La Jolla Lifeguard Asks Girl to Leave the Beach in Viral Video — Here’s Why
A new video clip going viral on social media shows San Diego lifeguards asking a little girl to leave La Jolla sea lions alone at a popular local beach.
The video clip, which now has more than 2 million views on TikTok, apparently shows a girl picking up a small pebble and tossing it at a sleeping sea lion.
Lifeguards at La Jolla Cove, who routinely monitor the beach, quickly stepped into action.
“Little girl in the purple: You can leave now, thanks,” a lifeguard said over the intercom.
Because sea lion pupping season is quickly approaching, park rangers and lifeguards are currently standing by to keep an eye on the typically busy beach at La Jolla Cove.
This is not the first time that a beachgoer has interacted with sea lions. Last year, another TikTok video showing a sea lion apparently chasing a crowd of people went viral.
Luckily, experts later said that the sea lions were likely chasing each other and not the tourists. Still, staying at least 50 feet away from any sea lion at the beach is a good idea.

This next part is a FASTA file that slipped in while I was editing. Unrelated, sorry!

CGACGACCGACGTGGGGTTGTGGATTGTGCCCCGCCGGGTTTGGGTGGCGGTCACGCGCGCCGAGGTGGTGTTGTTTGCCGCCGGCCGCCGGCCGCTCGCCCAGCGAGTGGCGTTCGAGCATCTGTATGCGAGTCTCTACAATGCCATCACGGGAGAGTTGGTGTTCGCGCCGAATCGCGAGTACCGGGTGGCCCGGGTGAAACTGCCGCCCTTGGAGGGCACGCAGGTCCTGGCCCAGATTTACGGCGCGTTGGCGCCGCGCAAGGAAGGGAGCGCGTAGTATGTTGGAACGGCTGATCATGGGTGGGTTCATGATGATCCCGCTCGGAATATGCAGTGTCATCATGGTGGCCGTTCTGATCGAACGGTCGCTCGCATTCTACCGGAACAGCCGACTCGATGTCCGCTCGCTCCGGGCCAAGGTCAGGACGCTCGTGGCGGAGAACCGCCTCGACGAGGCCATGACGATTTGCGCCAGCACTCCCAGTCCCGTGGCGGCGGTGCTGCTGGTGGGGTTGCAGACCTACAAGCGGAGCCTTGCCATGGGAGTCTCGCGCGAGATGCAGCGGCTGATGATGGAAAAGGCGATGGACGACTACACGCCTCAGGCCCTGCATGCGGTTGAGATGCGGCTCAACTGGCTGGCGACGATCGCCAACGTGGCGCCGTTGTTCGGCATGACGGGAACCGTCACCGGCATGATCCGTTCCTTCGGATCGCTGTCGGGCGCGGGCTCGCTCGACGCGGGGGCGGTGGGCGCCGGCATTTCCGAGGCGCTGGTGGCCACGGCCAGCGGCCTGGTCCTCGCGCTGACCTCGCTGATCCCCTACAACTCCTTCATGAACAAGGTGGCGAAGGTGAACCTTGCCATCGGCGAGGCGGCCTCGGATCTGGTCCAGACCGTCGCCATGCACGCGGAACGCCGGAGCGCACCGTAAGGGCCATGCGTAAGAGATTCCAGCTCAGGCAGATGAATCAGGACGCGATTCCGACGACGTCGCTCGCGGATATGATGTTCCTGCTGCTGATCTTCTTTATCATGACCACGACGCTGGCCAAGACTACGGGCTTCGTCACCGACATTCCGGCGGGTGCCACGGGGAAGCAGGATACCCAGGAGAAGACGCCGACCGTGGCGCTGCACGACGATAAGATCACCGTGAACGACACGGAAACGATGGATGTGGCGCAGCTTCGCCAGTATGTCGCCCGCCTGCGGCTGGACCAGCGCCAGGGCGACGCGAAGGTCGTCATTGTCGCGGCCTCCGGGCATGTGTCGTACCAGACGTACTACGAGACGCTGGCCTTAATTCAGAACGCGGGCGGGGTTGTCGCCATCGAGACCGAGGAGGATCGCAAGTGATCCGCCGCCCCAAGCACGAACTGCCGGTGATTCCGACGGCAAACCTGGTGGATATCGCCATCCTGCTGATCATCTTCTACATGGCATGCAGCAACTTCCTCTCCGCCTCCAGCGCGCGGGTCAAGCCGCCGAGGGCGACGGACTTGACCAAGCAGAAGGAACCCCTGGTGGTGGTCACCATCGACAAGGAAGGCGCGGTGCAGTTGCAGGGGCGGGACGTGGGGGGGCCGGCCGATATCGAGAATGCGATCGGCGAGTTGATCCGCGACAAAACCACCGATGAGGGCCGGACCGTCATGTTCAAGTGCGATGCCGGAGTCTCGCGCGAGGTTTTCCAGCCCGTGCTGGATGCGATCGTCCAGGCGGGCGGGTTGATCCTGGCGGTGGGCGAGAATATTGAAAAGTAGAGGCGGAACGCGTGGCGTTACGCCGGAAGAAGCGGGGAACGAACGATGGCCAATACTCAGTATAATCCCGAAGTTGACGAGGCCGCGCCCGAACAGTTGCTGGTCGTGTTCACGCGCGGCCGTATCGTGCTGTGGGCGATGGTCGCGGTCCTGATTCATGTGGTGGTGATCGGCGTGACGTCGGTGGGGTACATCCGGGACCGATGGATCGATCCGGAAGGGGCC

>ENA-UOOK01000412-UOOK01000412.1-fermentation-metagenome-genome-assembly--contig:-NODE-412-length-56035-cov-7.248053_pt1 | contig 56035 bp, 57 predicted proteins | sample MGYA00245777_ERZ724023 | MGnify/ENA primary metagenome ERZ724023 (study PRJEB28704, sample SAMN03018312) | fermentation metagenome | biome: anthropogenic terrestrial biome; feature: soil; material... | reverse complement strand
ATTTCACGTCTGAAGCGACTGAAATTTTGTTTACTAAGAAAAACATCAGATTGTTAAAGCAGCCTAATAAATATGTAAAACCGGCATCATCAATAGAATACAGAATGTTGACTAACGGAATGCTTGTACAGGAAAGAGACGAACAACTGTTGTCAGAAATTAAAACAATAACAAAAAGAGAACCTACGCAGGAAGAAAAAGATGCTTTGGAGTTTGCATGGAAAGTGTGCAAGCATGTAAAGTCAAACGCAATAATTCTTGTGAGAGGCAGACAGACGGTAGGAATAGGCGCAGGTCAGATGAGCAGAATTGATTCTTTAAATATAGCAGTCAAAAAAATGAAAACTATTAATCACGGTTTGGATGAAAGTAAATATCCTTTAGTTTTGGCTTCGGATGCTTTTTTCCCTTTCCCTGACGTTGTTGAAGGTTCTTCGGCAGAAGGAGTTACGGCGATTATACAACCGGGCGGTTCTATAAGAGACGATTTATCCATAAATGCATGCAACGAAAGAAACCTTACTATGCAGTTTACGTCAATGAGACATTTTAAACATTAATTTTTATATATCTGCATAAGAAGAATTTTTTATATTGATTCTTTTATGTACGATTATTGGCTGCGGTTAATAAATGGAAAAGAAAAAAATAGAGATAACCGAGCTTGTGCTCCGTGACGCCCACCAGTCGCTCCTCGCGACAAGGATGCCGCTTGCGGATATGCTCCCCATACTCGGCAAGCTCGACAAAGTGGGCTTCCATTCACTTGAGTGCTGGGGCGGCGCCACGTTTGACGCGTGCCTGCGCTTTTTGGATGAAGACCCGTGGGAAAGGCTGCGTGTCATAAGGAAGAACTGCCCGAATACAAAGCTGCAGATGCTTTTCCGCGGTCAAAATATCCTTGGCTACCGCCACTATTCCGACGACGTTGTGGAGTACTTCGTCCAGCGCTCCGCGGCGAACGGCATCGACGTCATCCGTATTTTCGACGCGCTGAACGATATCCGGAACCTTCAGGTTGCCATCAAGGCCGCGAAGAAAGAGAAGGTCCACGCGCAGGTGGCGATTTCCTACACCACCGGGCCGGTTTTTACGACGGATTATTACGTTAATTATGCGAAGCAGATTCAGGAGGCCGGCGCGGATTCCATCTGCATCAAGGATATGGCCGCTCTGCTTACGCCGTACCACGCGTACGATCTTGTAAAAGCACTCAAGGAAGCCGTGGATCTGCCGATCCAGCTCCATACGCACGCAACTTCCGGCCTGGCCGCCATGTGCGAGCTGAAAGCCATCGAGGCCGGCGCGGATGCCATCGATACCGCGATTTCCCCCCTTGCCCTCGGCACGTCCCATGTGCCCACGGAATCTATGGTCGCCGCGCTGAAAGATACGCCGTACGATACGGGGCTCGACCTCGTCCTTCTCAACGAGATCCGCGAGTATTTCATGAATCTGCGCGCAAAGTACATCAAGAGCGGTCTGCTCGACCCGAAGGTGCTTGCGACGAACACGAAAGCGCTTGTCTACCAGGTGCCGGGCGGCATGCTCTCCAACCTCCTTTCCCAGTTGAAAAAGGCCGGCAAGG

Although not normally aggressive, sea lions have been known to bite people. A full-grown sea lion bull can also range from 800 pounds to more than 1,000 pounds — so it’s smart to give them the distance they deserve.
More than that, you could also run into problems with the law if you continually bother the sea lions. Harassing marine mammals is against the Marine Mammal Protection Act and could land you in jail with an $11,000 fine.
San Diego has seen problems with tourists and other beachgoers harassing sea lions and seals or otherwise getting too close in the past. That’s why it approved a closure of nearby Point La Jolla in 2022 — and is even considering surveillance cameras to monitor beach activity.
If you’d like to observe seals and sea lions in their natural habitat without any risk of bothering them, you can check out a San Diego seal tour by land and sea. It’s also a good idea to brush up on the 8 things you should know before visiting the La Jolla Cove seals.